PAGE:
P.G. Wodehouse reading list: the Blandings stories

Lord Emsworth breathed heavily. He had not supposed that in these degenerate days a family like this existed. The sister copped Angus McAllister on the shin with stones, the brother bit Constance in the leg . . . It was like listening to some grand saga of the exploits of heroes and demigods. ‘Lord Emsworth and the Girl Friend’ (Blandings Castle) This is a guide for readers wanting to discover the joys of P.G. Wodehouse’s Blandings series. It follows previous guides: A Wodehouse Reading Guide (with suggestions for new readers); and A reading list for the Jeeves and Wooster stories. … Continue reading P.G. Wodehouse reading list: the Blandings stories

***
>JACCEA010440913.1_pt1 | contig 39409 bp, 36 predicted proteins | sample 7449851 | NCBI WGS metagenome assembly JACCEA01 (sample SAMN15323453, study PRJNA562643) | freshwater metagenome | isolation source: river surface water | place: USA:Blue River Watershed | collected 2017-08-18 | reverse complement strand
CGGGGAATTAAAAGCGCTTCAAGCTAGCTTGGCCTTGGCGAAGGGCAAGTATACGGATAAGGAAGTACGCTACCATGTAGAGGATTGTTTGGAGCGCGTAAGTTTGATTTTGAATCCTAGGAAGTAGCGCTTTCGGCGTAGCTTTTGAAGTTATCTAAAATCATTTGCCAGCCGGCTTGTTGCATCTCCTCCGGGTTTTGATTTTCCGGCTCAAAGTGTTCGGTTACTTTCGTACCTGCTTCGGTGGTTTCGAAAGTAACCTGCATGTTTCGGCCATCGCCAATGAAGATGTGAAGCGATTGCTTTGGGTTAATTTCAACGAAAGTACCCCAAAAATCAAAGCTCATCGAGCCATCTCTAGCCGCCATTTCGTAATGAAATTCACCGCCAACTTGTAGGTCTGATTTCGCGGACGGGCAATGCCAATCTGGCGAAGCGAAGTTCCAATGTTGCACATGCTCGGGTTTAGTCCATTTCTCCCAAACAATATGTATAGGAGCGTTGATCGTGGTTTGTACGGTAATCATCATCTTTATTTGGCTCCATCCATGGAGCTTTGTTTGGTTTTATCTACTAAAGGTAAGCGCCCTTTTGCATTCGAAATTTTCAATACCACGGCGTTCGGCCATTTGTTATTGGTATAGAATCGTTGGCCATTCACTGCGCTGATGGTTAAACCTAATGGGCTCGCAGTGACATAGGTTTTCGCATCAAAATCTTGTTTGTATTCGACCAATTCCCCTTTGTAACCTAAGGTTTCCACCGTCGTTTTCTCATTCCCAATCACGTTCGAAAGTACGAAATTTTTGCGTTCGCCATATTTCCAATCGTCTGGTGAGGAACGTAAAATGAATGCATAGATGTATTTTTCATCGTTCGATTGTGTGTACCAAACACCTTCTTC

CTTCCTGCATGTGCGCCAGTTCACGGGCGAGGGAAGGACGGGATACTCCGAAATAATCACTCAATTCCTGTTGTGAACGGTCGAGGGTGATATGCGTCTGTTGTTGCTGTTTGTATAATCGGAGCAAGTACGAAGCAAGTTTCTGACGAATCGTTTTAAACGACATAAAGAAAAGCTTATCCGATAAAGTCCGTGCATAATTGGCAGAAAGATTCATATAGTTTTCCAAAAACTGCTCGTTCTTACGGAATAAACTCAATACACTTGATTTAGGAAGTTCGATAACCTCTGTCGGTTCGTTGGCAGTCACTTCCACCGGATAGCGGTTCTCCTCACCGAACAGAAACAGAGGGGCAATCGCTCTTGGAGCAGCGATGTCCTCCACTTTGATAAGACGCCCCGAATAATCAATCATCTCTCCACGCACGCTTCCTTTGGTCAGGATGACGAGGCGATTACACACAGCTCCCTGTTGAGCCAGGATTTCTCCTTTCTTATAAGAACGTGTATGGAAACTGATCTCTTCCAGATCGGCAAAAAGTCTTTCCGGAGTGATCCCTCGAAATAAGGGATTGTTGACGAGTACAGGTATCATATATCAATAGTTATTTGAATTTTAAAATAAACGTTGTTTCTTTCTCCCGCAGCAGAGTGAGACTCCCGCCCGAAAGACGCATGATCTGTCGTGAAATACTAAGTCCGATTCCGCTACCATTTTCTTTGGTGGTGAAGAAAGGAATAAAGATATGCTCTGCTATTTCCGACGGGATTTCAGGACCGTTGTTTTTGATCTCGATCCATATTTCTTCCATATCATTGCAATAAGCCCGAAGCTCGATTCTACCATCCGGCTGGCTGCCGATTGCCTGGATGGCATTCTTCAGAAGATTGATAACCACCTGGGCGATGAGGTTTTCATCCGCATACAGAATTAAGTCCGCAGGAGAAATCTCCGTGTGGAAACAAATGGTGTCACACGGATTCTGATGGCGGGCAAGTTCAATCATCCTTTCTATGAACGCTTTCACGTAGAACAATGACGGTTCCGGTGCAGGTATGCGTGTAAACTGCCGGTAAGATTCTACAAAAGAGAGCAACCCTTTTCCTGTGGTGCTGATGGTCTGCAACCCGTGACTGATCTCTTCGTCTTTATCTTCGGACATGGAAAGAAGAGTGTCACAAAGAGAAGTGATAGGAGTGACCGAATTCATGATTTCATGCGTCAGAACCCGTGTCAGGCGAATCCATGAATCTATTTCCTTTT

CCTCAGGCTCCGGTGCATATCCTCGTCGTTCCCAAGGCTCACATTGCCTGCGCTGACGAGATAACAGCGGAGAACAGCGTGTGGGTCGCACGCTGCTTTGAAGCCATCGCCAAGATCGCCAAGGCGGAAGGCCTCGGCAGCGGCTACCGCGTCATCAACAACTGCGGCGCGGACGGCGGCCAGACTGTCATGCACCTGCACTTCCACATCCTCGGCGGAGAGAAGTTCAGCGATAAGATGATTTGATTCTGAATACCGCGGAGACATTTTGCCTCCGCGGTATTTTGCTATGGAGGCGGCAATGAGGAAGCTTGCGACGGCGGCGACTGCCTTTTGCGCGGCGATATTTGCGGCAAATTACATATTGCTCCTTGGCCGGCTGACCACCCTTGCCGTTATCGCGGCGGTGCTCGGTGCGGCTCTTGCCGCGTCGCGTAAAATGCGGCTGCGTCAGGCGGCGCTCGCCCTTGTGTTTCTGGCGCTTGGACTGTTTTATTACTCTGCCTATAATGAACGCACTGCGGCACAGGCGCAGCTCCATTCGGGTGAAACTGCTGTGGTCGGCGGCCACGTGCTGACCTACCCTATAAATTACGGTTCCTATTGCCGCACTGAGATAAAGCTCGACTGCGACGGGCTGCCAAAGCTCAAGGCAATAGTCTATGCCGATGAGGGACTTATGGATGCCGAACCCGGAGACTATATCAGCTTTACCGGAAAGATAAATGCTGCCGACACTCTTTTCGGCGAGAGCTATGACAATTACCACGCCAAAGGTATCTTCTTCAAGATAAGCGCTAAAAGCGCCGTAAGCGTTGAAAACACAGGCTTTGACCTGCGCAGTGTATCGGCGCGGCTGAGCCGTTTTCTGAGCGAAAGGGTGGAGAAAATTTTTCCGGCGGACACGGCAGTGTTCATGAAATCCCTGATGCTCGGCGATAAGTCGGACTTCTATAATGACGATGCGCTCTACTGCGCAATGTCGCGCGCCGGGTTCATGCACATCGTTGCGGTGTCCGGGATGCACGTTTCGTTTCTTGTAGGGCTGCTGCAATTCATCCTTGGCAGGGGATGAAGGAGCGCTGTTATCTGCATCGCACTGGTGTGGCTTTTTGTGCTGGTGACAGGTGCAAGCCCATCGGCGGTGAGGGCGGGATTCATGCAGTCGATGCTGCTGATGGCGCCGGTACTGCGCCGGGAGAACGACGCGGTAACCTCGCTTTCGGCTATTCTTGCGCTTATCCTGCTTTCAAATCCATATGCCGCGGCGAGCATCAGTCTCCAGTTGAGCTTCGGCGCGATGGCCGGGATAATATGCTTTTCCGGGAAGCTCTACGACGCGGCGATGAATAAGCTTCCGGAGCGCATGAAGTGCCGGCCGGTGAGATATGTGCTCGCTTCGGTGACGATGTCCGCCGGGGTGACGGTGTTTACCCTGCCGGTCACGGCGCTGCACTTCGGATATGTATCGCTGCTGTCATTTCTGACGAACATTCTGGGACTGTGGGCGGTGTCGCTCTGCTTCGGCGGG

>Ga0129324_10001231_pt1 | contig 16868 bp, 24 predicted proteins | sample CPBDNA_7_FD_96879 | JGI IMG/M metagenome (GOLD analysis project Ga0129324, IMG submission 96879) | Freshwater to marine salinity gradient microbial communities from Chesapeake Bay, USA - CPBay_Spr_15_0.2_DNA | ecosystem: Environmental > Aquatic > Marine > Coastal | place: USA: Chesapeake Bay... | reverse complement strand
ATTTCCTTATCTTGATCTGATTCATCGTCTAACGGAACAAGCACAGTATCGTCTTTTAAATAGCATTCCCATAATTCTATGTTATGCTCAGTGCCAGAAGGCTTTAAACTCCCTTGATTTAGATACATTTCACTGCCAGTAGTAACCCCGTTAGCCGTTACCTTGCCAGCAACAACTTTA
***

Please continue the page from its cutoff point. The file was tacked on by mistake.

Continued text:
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Wodehouse’s women: in the eye of the beholder

Wodehouse offers so much more to female readers than he is usually given credit for. A few months ago, I responded to criticism of Indian Summer of an Uncle by Janet Cameron (see my case for the defence). I feel sad that Cameron’s cursory appraisal of perceived gender issues has blinded her to the exquisite joys of his work. So today, I want to talk about why Wodehouse is a great writer of, and for, women. First, Wodehouse presents readers with heroines who are full of pep and ginger;  independent, sometimes feisty, characters who frequently outsmart the men. What a … Continue reading Wodehouse’s women: in the eye of the beholder

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